From Publishers Weekly
In her second Lord Peter Wimsey/Harriet Vane whodunit, Booker Prize finalist Walsh (Knowledge of Angels) does a far better job of honoring Sayers than she did in their first posthumous collaboration, Thrones, Dominations (1998). Walsh's starting point here is "The Wimsey Papers," a series of letters on home front conditions, ostensibly written by various members of the Wimsey family, which ran in the Spectator at the outset of WWII. Lord Peter himself is offstage for most of the novel, involved in some covert mission in Europe, leaving his wife to take care of their household. When a young Land Girl is found murdered during an air raid, the local superintendent enlists Harriet's aid. Harriet's traditional line of inquiry into possible spurned suitors is diverted when an eccentric and seemingly paranoid dentist discloses that the quiet, ordinary village of Paggleham is actually a nest of German spies. Despite Peter's diminished role, he remains a vital presence throughout, thanks to his place at the center of Harriet's thoughts. Should Walsh have no further original Sayers material to draw on, she seems perfectly suited to continue the series entirely on her own.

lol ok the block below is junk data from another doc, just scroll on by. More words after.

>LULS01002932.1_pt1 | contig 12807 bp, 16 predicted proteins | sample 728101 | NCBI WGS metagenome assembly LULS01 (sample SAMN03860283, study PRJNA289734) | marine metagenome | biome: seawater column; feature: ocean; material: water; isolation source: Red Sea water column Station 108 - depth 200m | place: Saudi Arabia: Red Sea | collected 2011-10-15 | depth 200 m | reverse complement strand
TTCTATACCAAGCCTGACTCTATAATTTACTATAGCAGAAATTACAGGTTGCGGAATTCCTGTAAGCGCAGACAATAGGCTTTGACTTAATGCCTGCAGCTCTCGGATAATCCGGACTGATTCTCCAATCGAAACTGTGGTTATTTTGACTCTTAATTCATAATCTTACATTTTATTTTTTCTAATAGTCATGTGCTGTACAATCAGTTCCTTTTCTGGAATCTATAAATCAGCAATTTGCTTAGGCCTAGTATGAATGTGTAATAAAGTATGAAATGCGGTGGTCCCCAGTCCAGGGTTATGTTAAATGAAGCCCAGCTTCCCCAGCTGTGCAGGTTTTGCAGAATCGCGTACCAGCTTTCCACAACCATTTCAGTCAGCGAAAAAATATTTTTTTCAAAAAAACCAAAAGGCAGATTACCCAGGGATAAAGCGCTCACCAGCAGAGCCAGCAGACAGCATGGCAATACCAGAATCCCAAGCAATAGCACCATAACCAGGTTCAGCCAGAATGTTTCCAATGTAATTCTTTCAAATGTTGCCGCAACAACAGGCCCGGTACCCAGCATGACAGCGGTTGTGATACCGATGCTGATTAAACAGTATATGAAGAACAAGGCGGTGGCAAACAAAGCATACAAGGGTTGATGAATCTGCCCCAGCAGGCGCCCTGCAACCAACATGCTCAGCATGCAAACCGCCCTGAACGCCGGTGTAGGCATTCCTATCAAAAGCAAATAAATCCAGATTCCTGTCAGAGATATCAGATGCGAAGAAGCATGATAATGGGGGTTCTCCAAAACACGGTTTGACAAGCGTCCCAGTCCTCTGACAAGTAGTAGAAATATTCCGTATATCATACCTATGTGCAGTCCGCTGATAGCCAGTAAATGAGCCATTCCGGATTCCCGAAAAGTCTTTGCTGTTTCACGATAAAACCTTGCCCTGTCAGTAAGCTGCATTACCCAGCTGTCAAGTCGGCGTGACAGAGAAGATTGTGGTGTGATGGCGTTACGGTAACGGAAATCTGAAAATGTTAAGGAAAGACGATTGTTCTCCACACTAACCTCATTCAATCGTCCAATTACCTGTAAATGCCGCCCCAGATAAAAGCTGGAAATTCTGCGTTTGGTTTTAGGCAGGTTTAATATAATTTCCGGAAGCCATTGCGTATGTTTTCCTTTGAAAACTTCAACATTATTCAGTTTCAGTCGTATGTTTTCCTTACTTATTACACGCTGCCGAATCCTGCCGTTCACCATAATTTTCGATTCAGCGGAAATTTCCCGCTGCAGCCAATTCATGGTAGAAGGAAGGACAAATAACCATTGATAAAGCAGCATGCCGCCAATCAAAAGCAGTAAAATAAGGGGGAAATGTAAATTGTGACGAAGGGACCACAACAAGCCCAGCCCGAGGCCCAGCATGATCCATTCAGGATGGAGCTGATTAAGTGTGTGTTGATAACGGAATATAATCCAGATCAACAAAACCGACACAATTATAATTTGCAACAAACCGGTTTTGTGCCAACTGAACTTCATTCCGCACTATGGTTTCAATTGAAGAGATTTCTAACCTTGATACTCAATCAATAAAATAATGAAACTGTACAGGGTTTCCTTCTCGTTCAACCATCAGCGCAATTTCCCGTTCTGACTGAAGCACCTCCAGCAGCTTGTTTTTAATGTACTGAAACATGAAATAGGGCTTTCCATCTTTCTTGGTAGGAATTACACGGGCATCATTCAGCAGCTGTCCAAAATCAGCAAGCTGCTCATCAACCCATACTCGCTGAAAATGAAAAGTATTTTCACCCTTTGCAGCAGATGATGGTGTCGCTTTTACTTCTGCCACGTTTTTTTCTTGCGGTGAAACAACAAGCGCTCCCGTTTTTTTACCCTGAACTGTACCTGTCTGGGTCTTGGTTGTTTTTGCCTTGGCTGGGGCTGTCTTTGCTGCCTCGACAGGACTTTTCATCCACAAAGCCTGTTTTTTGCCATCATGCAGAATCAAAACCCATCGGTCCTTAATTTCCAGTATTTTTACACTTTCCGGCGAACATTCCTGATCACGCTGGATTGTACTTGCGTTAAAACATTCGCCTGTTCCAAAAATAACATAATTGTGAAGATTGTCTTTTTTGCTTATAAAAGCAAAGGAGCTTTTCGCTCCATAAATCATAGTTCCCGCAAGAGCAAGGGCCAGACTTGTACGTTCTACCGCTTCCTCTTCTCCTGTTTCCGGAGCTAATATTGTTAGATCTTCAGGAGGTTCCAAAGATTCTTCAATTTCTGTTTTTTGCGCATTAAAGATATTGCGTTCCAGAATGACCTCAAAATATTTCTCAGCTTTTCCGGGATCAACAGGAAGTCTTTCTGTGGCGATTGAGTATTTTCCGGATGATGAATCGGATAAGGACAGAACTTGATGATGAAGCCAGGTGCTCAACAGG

Copyright 2003 Reed Business Information, Inc.
“Sayers’ fans are in Walsh’s debt.” ---San Francisco Chronicle
"The setting is authentic and the story is gripping, but this is also a serious and committed book." --Barbara Reynolds, President of the Dorothy L. Sayers Society and author of Dorothy L. Sayers: Her Life and Soul